The district is attempting to expedite the process with a new superintendent in place July 1.
“I just don’t want to wait and lose out on any quality candidates by waiting,” board chairman Martin DeWitt said.
The Board met via video conference with Kerri Langoni of the MTSBA.
The same advertisement used when Paine was hired two years ago will be used with the inclusion of a description of the community and its amenities. It will be posted online Thursday, Feb. 19.
The application period, with electronic applications, will close March 12. The board will hold a candidate screening meeting Thursday, March 19. Interviews will be about two weeks later.
The salary range will be $80,000-$90,000 annually, depending on experience, with full family medical benefits and other benefits. Paine is receiving $81,600.
DeWitt said the district is paying the MTSBA $5,500 for the search and screening process and paid $5,000 for the same services two years ago. Additionally, the district pays the MTSBA nearly $10,000 for annual dues and has paid additional funds for legal issues. The total amount spent to the
MTSBA over the last five years was not available.
Written by John Plestina
One of the three Wolf Point men the state has an alleged marijuana growing and distribution case against pleaded guilty in 15th District Court Wednesday, Feb. 11.
Dustin Wayne Kinzie, 20, withdrew previously entered not guilty pleas and pleaded guilty under a plea agreement to criminal possession of dangerous drugs.
District Judge David Cybulski ordered a pre-sentencing investigation and allowed Kinzie’s bond to be reinstated. He had been free on bond, but was returned to jail for violating bail conditions.
Roosevelt County Attorney’s criminal investigator Tiara Erwin said Kinzie admitted to drug use while free on bond.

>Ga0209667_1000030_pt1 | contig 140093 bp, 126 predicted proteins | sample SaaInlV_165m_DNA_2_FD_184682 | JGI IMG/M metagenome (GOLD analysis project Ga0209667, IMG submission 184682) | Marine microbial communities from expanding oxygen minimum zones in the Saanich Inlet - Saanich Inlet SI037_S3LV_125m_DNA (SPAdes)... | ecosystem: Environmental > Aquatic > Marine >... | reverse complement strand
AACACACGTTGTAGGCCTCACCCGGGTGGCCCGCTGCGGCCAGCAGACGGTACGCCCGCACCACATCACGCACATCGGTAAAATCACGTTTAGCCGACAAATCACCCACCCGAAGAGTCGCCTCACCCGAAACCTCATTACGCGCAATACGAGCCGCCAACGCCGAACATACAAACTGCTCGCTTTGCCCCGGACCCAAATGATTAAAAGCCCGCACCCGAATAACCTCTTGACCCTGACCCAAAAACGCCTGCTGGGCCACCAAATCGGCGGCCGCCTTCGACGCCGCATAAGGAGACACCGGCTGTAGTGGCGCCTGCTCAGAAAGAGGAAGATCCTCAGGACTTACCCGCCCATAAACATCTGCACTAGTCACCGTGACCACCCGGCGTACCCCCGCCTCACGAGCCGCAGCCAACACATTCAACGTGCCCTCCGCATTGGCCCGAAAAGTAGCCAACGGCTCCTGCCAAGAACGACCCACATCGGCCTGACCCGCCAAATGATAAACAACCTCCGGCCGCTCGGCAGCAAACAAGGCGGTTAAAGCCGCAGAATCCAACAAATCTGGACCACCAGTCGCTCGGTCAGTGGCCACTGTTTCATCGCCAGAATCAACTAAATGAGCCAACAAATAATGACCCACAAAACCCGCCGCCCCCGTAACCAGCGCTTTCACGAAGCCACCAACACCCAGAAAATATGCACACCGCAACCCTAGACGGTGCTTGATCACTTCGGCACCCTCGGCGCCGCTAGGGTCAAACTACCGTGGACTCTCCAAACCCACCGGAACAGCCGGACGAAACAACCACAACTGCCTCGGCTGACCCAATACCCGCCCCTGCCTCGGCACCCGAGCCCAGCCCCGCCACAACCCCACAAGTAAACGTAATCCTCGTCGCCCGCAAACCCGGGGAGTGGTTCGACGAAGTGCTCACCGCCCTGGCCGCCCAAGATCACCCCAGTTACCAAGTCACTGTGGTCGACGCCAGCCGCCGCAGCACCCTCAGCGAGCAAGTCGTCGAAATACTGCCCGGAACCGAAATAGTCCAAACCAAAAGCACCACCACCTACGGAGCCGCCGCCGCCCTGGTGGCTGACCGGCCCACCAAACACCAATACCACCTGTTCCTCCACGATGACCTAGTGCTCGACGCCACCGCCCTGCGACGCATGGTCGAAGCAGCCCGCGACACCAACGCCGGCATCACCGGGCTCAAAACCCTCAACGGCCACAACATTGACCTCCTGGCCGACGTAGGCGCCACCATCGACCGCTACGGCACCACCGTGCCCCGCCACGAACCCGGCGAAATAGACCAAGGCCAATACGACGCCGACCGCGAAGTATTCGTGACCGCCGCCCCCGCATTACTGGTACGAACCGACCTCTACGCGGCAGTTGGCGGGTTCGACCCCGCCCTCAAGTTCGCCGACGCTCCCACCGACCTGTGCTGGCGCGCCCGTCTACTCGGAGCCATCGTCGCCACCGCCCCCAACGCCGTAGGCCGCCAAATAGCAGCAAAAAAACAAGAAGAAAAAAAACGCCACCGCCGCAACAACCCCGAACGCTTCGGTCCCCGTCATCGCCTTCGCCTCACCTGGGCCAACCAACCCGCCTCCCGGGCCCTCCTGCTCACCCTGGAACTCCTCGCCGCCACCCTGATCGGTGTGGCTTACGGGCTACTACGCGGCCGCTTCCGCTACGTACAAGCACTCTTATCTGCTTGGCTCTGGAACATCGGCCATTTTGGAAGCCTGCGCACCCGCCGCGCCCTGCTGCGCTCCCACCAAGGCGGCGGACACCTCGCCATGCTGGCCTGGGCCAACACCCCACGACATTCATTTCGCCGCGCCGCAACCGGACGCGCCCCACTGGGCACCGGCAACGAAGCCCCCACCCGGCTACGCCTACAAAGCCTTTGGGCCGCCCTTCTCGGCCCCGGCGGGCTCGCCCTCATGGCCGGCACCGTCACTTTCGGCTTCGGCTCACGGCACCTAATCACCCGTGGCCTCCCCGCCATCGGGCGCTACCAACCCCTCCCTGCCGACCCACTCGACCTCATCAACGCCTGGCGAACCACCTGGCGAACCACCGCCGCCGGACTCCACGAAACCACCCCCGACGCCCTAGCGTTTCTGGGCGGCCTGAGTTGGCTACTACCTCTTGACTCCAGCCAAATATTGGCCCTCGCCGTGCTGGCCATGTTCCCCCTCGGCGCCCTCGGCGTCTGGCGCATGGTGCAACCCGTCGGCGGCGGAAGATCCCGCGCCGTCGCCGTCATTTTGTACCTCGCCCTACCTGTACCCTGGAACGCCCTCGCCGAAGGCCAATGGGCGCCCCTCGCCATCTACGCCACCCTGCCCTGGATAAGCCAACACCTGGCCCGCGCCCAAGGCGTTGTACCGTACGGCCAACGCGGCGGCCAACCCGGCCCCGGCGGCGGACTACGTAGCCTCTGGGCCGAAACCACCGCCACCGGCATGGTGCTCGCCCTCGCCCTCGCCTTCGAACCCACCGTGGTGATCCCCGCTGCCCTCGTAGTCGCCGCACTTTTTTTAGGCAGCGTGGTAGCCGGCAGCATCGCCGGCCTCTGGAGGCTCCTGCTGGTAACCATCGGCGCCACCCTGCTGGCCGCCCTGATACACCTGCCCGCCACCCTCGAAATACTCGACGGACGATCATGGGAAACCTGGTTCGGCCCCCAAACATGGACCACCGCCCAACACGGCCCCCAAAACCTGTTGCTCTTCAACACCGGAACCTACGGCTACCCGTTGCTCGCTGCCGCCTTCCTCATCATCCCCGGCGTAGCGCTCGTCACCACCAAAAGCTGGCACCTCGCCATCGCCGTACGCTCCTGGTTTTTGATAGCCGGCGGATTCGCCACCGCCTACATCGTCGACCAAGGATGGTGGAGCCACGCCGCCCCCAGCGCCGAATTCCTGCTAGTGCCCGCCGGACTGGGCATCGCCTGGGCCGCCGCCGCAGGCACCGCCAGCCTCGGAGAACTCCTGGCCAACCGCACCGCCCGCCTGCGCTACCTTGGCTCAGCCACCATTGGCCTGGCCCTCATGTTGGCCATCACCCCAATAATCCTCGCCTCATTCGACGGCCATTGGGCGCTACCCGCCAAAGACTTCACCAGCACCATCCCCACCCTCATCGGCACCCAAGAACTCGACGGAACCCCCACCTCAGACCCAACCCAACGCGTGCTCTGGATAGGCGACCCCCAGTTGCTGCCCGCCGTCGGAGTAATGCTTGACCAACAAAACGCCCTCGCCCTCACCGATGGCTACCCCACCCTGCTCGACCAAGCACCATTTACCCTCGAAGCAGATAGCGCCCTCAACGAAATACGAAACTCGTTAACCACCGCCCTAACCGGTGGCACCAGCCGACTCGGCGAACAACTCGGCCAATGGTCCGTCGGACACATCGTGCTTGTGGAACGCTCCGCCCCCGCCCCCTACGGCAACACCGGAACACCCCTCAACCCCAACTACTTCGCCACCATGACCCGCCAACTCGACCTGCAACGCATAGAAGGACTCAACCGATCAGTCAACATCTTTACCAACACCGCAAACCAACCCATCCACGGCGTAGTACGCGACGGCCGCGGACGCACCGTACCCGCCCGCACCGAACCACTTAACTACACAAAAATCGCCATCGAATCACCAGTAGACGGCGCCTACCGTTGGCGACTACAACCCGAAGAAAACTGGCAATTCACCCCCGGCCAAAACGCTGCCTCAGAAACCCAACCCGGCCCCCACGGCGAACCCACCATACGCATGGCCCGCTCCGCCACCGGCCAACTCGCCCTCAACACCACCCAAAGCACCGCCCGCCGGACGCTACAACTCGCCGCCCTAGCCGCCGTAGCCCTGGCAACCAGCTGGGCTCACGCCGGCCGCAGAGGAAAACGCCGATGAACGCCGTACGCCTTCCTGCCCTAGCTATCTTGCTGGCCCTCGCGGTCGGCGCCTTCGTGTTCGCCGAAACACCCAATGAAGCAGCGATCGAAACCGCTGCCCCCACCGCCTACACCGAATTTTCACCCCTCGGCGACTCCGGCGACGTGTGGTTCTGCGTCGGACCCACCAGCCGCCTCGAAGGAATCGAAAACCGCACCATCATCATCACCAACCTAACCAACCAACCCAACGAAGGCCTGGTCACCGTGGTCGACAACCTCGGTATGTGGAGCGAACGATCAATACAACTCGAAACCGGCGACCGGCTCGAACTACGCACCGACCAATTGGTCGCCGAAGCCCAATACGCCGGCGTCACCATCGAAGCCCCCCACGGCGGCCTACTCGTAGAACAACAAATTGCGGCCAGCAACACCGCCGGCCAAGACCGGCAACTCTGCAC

Kinzie admitted in court that he had more than 60 grams of marijuana in his possession several months ago when he was caught.
Kinzie was one of six people arrested following a joint operation by the Fort Peck Tribes Department of Law and Justice and
Roosevelt County Sheriff’s Office that resulted in county and tribal officers entering Kinzie’s residence with a search warrant Tuesday, Oct. 14.
The officers found five marijuana plants, grow equipment, about one half pound of marijuana packaged in one-ounce baggies in a backpack, two ounces of marijuana in a black air vault, several pipes and bongs, several digital scales, small unopened jeweler’s bags that are commonly used to package drugs, marijuana seeds, paraphernalia, a .25 caliber pistol, an empty box and receipt for a Mossberg pump shotgun, $783 in cash and marijuana growing equipment, according to the charging documents.
Felony state charges were also filed against Dougal McMorris, 19, and Pryce Paulson, 20, both of Wolf Point. Kinzie, McMorris and Paulson were arraigned in 15th District Court Wednesday, Nov. 12.
Kinzie’s house is on the 400 block of Custer Street, across from Southside Elementary School.
Assistant Roosevelt County Attorney Jordan Knudsen said in November that Montana law allows for a separate felony charge for dealing drugs near a school. So far, additional charges have not been filed.
Criminal possession with intent to sell, gun complicity with a drug crime, felony child abuse and possession of drug paraphernalia charges were filed in Fort Peck Tribal Court in the same case against Arlyn “A.J.” Headdress Jr., Tyler Nygaard, and Nevaeh Yellowrobe, all of Wolf Point.
So far, no federal charges have been filed against anyone charged in the case.
The charges against Kinzie were amended. He pleaded not guilty in November to criminal production/manufacture of dangerous drugs, criminal possession of dangerous drugs with intent to distribute, criminal possession of drug paraphernalia and criminal endangerment.
At that time, McMorris pleaded not guilty to criminal possession of dangerous drugs with intent to sell, criminal production/manufacture of dangerous drugs, criminal endangerment, criminal possession of drug paraphernalia.
Paulson pleaded not guilty to felony criminal production or manufacture of dangerous drugs.
So far, McMorris and Paulson have not entered into plea agreements.
Written by John Plestina
The Roosevelt County Commissioners authorized the hiring of a legislative lobbyist in Helena at a cost of $12,000 to push for approval of bills that could have financial impacts locally Tuesday, Feb. 17.
E.J. Redding of the Helena firm of M & B Strategies will focus on bills that could make funding available for road repairs and the new jail.
Commissioner Gary Macdonald said if grant funding could be secured for part of the cost of the jail, the county would not have to bond for as much money.
“It’s think it’s a good move,” he said.
“That’s going to be money well spent,” Commissioner Allen Bowker said.
In other business, the commissioners approved the purchase of a 2005 Chevrolet 3500 extended cab flatbed truck from High Plains Motors for $13,500.
The commissioners also authorized the purchase from Acme Tools of a side-by-side all-terrain vehicle for the weed board for $18,291.